Correcting Scorners and Rebuking Wicked Men is Harmful

Proverbs 9 by Chris Banescu –
The Bible warns us that confronting and trying to correct and rebuke scornful and wicked individuals can be harmful. The Proverbs caution that “he who corrects a scorner [scoffer] gets shame for himself” and “he who rebukes a wicked man only harms himself” (Proverbs 9:7). The Scriptures further instruct us to “not correct a scoffer, lest he hate you,” but instead “rebuke a wise man, and he will love you” (Proverbs 9:8).

A scorner (or scoffer) is typically someone who treats others with disdain and contempt, someone who unjustifiably considers others as despicable and unworthy.

Scoffers and the wicked unfairly dislike and disrespect anyone they disagree with, even on the smallest of points. They insult and ridicule those who try to correct and rebuke them, frequently responding with open hostility and outright hatred. They always resort to attacking the messenger and ignoring the message. The more reasonable, logical, and true the messages are, the greater the insults and anger that scorners direct at the messengers.

This wisdom from Proverbs has been proven true in my own life experiences. No matter how reasonable and considerate we are in our approach and how well defended our arguments are, scorners and wicked men will not acknowledge our message or reply in kind. They will instead respond with foolishness, mockery, and hatred. The harder we try to persuade them and help them to see the truth, the higher the intensity of their animosity towards us. This should come as no surprise to those who hunger and thirst for righteousness. Our Lord and Savior condemned the wicked men of His time who also “hated Him without a cause” (John 15:25).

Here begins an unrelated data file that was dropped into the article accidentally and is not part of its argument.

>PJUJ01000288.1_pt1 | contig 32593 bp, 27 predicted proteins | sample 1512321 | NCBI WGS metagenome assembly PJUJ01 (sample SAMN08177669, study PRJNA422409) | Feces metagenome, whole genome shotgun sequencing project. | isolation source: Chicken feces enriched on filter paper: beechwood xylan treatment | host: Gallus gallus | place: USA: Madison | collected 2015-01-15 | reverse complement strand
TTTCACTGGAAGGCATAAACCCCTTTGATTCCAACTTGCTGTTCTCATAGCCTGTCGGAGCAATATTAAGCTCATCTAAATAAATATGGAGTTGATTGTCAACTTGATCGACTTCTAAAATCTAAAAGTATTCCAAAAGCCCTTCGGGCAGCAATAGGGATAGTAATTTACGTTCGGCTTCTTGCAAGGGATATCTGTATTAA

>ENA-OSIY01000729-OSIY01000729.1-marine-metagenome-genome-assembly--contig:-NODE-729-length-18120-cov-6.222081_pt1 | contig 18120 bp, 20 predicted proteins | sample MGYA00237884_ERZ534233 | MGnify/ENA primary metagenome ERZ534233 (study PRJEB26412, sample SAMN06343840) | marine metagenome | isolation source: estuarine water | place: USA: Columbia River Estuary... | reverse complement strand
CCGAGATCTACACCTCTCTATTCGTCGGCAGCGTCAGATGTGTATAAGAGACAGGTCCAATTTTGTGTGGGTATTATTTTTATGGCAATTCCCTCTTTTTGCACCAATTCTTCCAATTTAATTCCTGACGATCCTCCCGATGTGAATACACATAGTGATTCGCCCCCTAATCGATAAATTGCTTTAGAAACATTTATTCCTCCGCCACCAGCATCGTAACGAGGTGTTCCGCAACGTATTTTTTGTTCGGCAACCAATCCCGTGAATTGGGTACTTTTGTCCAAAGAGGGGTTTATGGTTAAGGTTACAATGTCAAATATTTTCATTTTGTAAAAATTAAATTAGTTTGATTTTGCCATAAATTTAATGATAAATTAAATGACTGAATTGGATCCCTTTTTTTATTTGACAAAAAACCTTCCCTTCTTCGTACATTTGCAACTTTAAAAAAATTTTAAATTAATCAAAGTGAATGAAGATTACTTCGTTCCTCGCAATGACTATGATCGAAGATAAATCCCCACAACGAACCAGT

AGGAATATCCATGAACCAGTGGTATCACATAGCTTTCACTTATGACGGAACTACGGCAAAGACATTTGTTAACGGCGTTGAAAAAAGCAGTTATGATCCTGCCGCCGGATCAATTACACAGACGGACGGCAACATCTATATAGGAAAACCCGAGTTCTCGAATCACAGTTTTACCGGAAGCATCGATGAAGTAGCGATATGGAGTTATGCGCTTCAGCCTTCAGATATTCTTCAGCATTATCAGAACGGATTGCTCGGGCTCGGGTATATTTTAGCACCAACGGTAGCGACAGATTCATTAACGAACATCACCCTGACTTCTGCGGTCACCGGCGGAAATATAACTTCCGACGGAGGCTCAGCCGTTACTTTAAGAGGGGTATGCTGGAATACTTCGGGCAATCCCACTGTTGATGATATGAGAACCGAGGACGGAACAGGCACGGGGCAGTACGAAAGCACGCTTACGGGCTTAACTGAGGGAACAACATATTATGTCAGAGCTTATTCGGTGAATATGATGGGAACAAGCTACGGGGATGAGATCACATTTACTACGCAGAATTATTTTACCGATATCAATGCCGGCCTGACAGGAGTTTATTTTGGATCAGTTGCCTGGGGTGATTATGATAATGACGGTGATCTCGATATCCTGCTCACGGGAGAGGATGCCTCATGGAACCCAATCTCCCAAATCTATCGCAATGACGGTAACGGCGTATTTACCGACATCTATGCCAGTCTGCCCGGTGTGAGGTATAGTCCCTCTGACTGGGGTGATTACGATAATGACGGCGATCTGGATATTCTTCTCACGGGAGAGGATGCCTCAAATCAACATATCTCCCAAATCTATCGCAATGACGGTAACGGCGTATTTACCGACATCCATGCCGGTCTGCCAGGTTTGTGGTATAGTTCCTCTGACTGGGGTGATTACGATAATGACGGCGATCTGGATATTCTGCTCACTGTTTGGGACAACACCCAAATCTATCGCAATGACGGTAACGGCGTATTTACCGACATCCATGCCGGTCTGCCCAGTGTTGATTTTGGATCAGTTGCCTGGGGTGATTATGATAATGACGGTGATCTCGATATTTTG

The longer we engage wicked individuals, the more unsettled and disquieted our hearts will be.

As it is written in the Book of Proverbs, this unjustified hatred causes harm to those who seek goodness and truth. The spiritual darkness and intense contempt of evil men do affect us. We inevitably lose our inner peace and become troubled when we interact with scorners. The longer we engage wicked individuals, the more unsettled and disquieted our hearts will be. The spiritual dimension of the battle between good and evil takes its toll on us. “For our struggle is not against enemies of blood and flesh, but against the rulers, against the authorities, against the cosmic powers of this present darkness, against the spiritual forces of evil in the heavenly places,” writes St. Paul the Apostle (Ephesians 6:12).

Sometimes we cannot easily discern if the person we’re correcting or rebuking is a scoffer or a wicked individual. But once we notice the warning signs and sense the increasing hatred and spiritual darkness assaulting us, we must disengage and walk away. It is a lost cause. As Christ Himself teaches us “if anyone will not welcome you or listen to your words, shake off the dust from your feet as you leave that house or town” (Matthew 10:14).

7 “He who corrects a scorner [scoffer] gets shame for himself,
And he who rebukes a wicked man only harms himself.

8 Do not correct a scoffer, lest he hate you;
Rebuke a wise man, and he will love you.

9 Give instruction to a wise man, and he will be still wiser;
Teach a just man, and he will increase in learning. (Proverbs 9:7-9)

Comments

  1. Gary Bolick says:

    This is a very astute observation that is difficult to remember when we are confronted with wickedness. We want to prove our point and if we cant, we leave feeling inadequate , unable to intellectually present our case. But as Chris reminds us, this is not a struggle against the flesh but against dark spiritual forces. In the end, it will be Christ who defeats these forces.

    • Iakovos says:

      Fine reflection on the dark side of the attempt to enlighten others — when they are not listening with the inner ear. It also occurs to me that persisting with “wicked men” can become an occasion of pride, that is, to persist as if we were the grace of God! — in addition to the darkness that comes upon us in continuing to persuade such folks. We should retreat in silence, pray for them, recall that we once were wicked, and that but for the Grace of God, and our inspired free will, we do not become wicked again.

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